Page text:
Wired

By Georgie Bright Kunkel

It is called modern technology but if you came into my office you would view a jumble of wires of all sizes and colors. Several blinking lights can be observed and if they are all lit then I know everything is working. And my techie daughter set me up with a laptop so I could move it to the kitchen when I was cooking. Yes, I would rather write than cook so my several trips to my office during a cooking episode often resulted in many a burned cooking pot.

Several years ago my husband and I marketed a special brand of cookware. You know the system. You buy a set and then you get a special rate if you sell this cookware to all your friends and relatives. Now you and all your friends have a set of four pots, two frying pans, a double boiler and a strainer, —all of wonderful stainless steel. And I must say that the ware would have held up without having been burned black so many times if I had been a reliable cook, tending to the meal rather than escaping into my office before the meal had been removed from the stove.

As for the laptop computer. I could not tolerate the strange keyboard or mouse. So in my style of making everything work for me I attached my old mouse and keyboard. Now I have five cords attached to the laptop and am not about to unhook them to move the darned keyboard into the kitchen and then try and figure out where all the cords go after moving it back. Oh yes, I had visions of taking this laptop on trips but after closing my eyes and envisioning all that toting in and out of motels and worrying about its safety I gave that up.

Recently, as you may remember, I broke my leg and that gave me the time to notice my messy office. I now am working in an office with two dumpsters less paper storage. If only I could have dumped the myriad of wires that proliferate all over my office area. I even have an old computer tower that I can’t get rid of until my techie offspring have removed my personal files. Then there is a pile of cords that no one knows what to do with.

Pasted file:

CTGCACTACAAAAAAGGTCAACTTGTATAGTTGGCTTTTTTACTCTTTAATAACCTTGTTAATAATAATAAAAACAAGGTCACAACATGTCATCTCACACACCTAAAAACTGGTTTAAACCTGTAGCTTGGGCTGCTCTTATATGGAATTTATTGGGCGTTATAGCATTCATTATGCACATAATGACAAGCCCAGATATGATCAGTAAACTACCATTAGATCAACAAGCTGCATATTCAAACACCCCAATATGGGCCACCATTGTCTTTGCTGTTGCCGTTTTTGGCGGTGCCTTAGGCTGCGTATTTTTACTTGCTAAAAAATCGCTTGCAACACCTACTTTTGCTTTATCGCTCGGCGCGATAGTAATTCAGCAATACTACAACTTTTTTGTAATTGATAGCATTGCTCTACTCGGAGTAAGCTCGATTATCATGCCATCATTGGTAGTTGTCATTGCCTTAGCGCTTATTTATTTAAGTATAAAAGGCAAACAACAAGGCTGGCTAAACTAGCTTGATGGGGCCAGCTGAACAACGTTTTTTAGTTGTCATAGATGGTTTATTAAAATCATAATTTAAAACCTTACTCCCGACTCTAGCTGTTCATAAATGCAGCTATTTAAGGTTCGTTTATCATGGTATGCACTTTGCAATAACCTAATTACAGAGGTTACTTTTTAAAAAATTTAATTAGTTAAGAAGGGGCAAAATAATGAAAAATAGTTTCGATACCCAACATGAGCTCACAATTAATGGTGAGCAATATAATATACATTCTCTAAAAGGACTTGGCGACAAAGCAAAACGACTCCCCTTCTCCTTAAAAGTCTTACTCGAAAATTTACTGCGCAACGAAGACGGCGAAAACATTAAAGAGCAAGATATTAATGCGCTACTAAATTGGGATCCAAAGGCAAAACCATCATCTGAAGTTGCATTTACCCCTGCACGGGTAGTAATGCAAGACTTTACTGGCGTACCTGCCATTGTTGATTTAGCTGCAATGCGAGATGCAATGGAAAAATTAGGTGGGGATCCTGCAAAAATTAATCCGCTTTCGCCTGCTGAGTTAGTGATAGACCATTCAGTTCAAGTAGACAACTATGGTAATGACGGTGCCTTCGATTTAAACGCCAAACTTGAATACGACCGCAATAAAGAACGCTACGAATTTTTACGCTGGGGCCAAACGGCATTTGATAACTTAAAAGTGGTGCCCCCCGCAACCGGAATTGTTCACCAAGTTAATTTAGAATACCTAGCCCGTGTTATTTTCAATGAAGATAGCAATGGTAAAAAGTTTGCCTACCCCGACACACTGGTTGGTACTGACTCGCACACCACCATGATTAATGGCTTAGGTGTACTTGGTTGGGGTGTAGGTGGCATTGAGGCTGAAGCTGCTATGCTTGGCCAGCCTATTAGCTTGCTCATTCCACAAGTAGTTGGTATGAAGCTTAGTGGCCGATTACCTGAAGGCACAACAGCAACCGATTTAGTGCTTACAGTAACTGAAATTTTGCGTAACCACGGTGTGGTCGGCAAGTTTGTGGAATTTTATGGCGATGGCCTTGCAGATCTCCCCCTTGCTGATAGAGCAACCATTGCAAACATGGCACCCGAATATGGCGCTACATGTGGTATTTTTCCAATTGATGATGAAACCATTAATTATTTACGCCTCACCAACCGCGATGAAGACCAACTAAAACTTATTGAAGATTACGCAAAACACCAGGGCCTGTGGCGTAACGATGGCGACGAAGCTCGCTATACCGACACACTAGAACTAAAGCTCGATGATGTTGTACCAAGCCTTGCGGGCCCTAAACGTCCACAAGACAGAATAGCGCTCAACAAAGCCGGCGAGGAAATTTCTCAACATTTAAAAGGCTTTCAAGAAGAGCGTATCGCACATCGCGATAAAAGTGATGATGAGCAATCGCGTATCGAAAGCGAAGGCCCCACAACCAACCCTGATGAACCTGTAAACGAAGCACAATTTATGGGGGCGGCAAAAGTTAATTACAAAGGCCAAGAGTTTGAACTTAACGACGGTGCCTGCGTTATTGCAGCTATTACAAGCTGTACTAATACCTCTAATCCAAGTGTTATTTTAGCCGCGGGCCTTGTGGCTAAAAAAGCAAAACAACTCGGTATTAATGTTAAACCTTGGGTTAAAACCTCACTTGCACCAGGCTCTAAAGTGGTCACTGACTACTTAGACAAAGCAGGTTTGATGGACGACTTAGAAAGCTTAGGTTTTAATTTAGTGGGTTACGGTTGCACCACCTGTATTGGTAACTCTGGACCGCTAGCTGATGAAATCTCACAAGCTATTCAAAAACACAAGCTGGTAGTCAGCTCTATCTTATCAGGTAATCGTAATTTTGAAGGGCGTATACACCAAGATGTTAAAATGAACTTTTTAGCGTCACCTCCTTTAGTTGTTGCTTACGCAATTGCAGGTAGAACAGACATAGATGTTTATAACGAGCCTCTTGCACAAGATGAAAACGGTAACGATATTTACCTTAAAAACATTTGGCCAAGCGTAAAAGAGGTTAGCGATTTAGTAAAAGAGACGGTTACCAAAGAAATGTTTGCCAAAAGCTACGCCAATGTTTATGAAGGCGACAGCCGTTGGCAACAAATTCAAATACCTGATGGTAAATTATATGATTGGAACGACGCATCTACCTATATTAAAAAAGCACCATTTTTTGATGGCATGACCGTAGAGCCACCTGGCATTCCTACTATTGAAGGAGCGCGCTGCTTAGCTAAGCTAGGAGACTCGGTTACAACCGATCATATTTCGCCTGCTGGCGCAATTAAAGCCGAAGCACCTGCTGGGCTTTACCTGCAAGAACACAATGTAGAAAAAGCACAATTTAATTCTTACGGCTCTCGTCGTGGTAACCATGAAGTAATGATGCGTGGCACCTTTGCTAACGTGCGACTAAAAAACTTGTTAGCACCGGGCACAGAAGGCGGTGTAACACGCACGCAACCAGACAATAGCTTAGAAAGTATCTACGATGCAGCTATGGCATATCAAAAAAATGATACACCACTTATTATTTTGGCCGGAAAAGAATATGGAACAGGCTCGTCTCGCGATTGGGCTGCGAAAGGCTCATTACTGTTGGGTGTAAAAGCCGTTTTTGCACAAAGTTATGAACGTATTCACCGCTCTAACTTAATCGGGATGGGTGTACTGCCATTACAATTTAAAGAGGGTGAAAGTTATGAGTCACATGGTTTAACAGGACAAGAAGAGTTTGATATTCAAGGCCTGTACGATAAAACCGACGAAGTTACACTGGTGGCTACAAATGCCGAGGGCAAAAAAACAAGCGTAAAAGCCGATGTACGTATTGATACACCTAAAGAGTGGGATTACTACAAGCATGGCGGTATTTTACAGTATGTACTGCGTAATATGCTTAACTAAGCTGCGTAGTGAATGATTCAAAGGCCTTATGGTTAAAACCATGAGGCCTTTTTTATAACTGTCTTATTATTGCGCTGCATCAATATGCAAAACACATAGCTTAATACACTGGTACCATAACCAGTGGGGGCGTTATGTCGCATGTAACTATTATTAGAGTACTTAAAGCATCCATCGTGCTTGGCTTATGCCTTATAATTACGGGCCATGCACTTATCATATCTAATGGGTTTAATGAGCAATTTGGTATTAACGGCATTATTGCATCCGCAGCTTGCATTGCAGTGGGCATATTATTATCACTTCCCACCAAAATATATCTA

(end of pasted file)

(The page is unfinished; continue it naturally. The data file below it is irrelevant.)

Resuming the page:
The monthly bills from my internet and telephone company are twice as high as my writing income per month. Maybe it is time to go without caller ID and such. And my emails from friends have diminished since everyone chooses to have their personal correspondence managed by a corporation that makes big bucks from Facebook and Twitter without even being taxed. I must admit that I am on Facebook but since I don’t go there often I get emails that I have messages. And what are the messages? “Like.” I prefer email conversation from friends who can really get deep into a subject. If I do venture onto Facebook I must wade through numerous cryptic messages, pictures of foods with recipes, even messages from agencies and companies that I do not consider my friends.

Fortunately I still have one friend who emails me every night. She goes to bed late and I get up in the night at least once so we meet on line daily. No matter how many ways there are to make connections with friends and relatives there is nothing like personal contact. I am looking forward to a family get together at my house so I can see my latest great grandchild for the first time. Hurray for new babies who haven’t
been corrupted yet. If I coo at her I know she will coo back at me. She can’t text message as yet. Life is good.

Georgie Bright Kunkel is a freelance writer who can be reached at gnkunkel@comcast.net or 206-935-8663.

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